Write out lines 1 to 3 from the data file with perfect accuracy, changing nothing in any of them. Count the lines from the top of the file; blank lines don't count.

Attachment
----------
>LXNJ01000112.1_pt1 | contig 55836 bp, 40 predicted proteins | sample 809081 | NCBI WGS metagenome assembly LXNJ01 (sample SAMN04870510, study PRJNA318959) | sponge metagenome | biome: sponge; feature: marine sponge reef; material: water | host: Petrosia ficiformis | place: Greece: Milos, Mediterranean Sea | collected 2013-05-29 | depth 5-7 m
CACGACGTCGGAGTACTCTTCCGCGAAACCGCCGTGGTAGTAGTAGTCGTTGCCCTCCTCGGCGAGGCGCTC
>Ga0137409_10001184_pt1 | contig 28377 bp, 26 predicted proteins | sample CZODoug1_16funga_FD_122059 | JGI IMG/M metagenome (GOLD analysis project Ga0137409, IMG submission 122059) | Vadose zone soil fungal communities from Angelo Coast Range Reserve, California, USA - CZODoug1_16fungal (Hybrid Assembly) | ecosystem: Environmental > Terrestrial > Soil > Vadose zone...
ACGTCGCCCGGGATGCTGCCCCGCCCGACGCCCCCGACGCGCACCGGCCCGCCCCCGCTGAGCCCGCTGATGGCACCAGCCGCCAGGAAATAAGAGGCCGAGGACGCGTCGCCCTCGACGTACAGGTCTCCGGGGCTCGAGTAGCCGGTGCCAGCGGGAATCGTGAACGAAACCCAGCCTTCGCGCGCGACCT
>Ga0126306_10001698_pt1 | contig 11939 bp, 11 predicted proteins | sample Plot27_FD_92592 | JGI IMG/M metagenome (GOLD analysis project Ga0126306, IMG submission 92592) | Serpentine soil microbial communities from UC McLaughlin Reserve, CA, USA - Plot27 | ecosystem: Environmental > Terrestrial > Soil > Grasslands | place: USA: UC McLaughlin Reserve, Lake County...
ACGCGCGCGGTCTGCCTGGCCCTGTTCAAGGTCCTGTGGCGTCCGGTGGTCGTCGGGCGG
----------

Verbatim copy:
>LXNJ01000112.1_pt1 | contig 55836 bp, 40 predicted proteins | sample 809081 | NCBI WGS metagenome assembly LXNJ01 (sample SAMN04870510, study PRJNA318959) | sponge metagenome | biome: sponge; feature: marine sponge reef; material: water | host: Petrosia ficiformis | place: Greece: Milos, Mediterranean Sea | collected 2013-05-29 | depth 5-7 m
CACGACGTCGGAGTACTCTTCCGCGAAACCGCCGTGGTAGTAGTAGTCGTTGCCCTCCTCGGCGAGGCGCTC
>Ga0137409_10001184_pt1 | contig 28377 bp, 26 predicted proteins | sample CZODoug1_16funga_FD_122059 | JGI IMG/M metagenome (GOLD analysis project Ga0137409, IMG submission 122059) | Vadose zone soil fungal communities from Angelo Coast Range Reserve, California, USA - CZODoug1_16fungal (Hybrid Assembly) | ecosystem: Environmental > Terrestrial > Soil > Vadose zone...